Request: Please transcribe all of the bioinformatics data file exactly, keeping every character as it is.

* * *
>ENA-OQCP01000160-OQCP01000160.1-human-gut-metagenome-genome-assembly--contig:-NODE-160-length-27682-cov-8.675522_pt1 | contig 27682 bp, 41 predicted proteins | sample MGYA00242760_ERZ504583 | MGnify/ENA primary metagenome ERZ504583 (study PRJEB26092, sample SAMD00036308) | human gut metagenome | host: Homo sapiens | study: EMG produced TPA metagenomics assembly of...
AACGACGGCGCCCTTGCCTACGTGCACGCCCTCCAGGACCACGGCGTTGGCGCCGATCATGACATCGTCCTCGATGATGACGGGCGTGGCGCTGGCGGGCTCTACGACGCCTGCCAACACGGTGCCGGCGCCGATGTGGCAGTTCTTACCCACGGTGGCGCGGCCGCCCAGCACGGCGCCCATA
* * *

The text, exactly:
>ENA-OQCP01000160-OQCP01000160.1-human-gut-metagenome-genome-assembly--contig:-NODE-160-length-27682-cov-8.675522_pt1 | contig 27682 bp, 41 predicted proteins | sample MGYA00242760_ERZ504583 | MGnify/ENA primary metagenome ERZ504583 (study PRJEB26092, sample SAMD00036308) | human gut metagenome | host: Homo sapiens | study: EMG produced TPA metagenomics assembly of...
AACGACGGCGCCCTTGCCTACGTGCACGCCCTCCAGGACCACGGCGTTGGCGCCGATCATGACATCGTCCTCGATGATGACGGGCGTGGCGCTGGCGGGCTCTACGACGCCTGCCAACACGGTGCCGGCGCCGATGTGGCAGTTCTTACCCACGGTGGCGCGGCCGCCCAGCACGGCGCCCATA